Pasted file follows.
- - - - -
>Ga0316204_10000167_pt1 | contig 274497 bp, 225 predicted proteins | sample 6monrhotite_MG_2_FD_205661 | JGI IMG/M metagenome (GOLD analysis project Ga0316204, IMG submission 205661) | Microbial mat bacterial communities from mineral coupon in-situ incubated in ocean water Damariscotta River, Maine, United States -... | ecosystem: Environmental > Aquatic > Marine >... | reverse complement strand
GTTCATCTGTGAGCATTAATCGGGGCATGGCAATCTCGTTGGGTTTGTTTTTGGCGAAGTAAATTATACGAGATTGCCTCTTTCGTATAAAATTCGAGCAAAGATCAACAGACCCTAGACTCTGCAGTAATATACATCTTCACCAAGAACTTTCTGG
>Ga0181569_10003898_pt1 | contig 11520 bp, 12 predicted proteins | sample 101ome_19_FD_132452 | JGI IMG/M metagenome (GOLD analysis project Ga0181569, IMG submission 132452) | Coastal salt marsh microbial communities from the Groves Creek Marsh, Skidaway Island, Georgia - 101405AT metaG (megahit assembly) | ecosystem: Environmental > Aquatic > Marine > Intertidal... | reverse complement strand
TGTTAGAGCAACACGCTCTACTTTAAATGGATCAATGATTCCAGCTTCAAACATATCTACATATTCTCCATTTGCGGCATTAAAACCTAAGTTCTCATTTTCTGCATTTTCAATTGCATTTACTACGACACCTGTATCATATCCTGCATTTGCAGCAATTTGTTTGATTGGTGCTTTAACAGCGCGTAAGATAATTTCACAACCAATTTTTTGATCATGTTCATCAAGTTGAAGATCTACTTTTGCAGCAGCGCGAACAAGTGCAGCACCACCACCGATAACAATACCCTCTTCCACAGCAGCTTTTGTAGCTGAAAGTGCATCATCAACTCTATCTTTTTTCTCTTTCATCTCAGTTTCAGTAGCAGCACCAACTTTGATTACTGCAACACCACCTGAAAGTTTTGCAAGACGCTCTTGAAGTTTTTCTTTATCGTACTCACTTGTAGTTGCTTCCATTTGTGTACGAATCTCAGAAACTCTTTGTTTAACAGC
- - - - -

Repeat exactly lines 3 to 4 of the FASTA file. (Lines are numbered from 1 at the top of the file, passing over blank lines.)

>Ga0181569_10003898_pt1 | contig 11520 bp, 12 predicted proteins | sample 101ome_19_FD_132452 | JGI IMG/M metagenome (GOLD analysis project Ga0181569, IMG submission 132452) | Coastal salt marsh microbial communities from the Groves Creek Marsh, Skidaway Island, Georgia - 101405AT metaG (megahit assembly) | ecosystem: Environmental > Aquatic > Marine > Intertidal... | reverse complement strand
TGTTAGAGCAACACGCTCTACTTTAAATGGATCAATGATTCCAGCTTCAAACATATCTACATATTCTCCATTTGCGGCATTAAAACCTAAGTTCTCATTTTCTGCATTTTCAATTGCATTTACTACGACACCTGTATCATATCCTGCATTTGCAGCAATTTGTTTGATTGGTGCTTTAACAGCGCGTAAGATAATTTCACAACCAATTTTTTGATCATGTTCATCAAGTTGAAGATCTACTTTTGCAGCAGCGCGAACAAGTGCAGCACCACCACCGATAACAATACCCTCTTCCACAGCAGCTTTTGTAGCTGAAAGTGCATCATCAACTCTATCTTTTTTCTCTTTCATCTCAGTTTCAGTAGCAGCACCAACTTTGATTACTGCAACACCACCTGAAAGTTTTGCAAGACGCTCTTGAAGTTTTTCTTTATCGTACTCACTTGTAGTTGCTTCCATTTGTGTACGAATCTCAGAAACTCTTTGTTTAACAGC